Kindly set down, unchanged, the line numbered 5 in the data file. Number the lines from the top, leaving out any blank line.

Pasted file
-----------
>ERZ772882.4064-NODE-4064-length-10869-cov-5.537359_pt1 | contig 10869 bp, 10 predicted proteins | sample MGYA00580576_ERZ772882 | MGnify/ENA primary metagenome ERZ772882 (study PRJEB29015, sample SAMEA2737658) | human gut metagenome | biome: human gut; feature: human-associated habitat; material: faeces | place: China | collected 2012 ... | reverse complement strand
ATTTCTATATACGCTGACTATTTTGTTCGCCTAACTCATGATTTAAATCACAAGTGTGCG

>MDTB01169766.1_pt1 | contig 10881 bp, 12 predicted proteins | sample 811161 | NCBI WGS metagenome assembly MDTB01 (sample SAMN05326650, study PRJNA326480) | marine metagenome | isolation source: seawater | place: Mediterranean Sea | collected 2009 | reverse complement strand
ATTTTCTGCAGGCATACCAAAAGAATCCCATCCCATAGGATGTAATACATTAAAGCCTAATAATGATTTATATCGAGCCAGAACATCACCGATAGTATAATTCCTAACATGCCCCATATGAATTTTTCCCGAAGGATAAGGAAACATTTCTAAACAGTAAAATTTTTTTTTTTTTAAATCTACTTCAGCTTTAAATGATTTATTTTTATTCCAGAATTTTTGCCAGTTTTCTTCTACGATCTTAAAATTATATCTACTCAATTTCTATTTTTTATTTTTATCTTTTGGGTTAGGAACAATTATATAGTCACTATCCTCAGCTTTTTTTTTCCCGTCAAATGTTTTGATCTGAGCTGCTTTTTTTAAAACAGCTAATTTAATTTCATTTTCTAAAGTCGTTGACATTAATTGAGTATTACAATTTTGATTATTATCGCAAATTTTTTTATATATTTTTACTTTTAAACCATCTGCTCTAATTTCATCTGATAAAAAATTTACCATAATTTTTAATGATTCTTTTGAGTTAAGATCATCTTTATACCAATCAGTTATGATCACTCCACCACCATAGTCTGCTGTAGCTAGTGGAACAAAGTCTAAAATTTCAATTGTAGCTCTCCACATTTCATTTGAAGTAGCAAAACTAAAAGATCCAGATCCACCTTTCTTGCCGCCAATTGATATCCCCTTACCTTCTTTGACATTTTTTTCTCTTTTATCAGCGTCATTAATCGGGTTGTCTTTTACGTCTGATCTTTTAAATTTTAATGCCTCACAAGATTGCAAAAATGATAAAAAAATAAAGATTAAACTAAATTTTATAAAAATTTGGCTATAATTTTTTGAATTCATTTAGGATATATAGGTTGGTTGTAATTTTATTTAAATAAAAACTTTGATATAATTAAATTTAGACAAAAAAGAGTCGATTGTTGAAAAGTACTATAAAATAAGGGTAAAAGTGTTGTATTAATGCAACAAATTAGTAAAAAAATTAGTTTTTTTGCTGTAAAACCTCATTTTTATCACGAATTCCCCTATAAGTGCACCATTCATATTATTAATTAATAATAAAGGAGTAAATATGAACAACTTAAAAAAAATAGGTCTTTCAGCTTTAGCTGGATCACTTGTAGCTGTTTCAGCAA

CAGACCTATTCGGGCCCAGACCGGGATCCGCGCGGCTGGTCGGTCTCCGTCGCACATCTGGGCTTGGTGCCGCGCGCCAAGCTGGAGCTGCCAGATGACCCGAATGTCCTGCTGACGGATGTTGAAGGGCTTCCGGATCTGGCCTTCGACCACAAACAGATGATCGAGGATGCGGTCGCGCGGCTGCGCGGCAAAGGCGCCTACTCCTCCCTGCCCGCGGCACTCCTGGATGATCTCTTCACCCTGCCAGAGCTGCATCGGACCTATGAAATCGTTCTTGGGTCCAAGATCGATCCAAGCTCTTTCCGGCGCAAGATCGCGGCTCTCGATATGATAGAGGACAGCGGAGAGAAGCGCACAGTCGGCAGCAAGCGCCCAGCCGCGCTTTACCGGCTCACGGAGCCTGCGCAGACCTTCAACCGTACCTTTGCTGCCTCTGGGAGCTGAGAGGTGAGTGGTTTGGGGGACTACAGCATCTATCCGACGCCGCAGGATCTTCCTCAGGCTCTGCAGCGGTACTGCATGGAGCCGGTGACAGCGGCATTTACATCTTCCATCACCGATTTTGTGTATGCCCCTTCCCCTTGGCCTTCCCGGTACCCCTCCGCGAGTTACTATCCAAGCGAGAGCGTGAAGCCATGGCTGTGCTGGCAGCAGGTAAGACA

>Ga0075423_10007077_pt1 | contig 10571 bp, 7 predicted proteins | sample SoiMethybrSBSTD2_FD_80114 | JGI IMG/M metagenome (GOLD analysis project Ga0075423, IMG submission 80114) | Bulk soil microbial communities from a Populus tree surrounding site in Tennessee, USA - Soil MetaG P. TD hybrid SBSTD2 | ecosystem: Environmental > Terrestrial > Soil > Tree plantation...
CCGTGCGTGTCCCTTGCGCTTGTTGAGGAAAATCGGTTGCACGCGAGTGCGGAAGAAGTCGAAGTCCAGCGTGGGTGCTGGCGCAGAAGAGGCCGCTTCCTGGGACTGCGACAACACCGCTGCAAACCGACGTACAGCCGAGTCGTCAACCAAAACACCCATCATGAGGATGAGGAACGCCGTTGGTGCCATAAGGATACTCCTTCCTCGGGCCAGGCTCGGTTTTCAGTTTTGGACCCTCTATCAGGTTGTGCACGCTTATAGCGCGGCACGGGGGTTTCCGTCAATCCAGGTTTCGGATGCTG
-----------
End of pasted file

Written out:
CAGACCTATTCGGGCCCAGACCGGGATCCGCGCGGCTGGTCGGTCTCCGTCGCACATCTGGGCTTGGTGCCGCGCGCCAAGCTGGAGCTGCCAGATGACCCGAATGTCCTGCTGACGGATGTTGAAGGGCTTCCGGATCTGGCCTTCGACCACAAACAGATGATCGAGGATGCGGTCGCGCGGCTGCGCGGCAAAGGCGCCTACTCCTCCCTGCCCGCGGCACTCCTGGATGATCTCTTCACCCTGCCAGAGCTGCATCGGACCTATGAAATCGTTCTTGGGTCCAAGATCGATCCAAGCTCTTTCCGGCGCAAGATCGCGGCTCTCGATATGATAGAGGACAGCGGAGAGAAGCGCACAGTCGGCAGCAAGCGCCCAGCCGCGCTTTACCGGCTCACGGAGCCTGCGCAGACCTTCAACCGTACCTTTGCTGCCTCTGGGAGCTGAGAGGTGAGTGGTTTGGGGGACTACAGCATCTATCCGACGCCGCAGGATCTTCCTCAGGCTCTGCAGCGGTACTGCATGGAGCCGGTGACAGCGGCATTTACATCTTCCATCACCGATTTTGTGTATGCCCCTTCCCCTTGGCCTTCCCGGTACCCCTCCGCGAGTTACTATCCAAGCGAGAGCGTGAAGCCATGGCTGTGCTGGCAGCAGGTAAGACA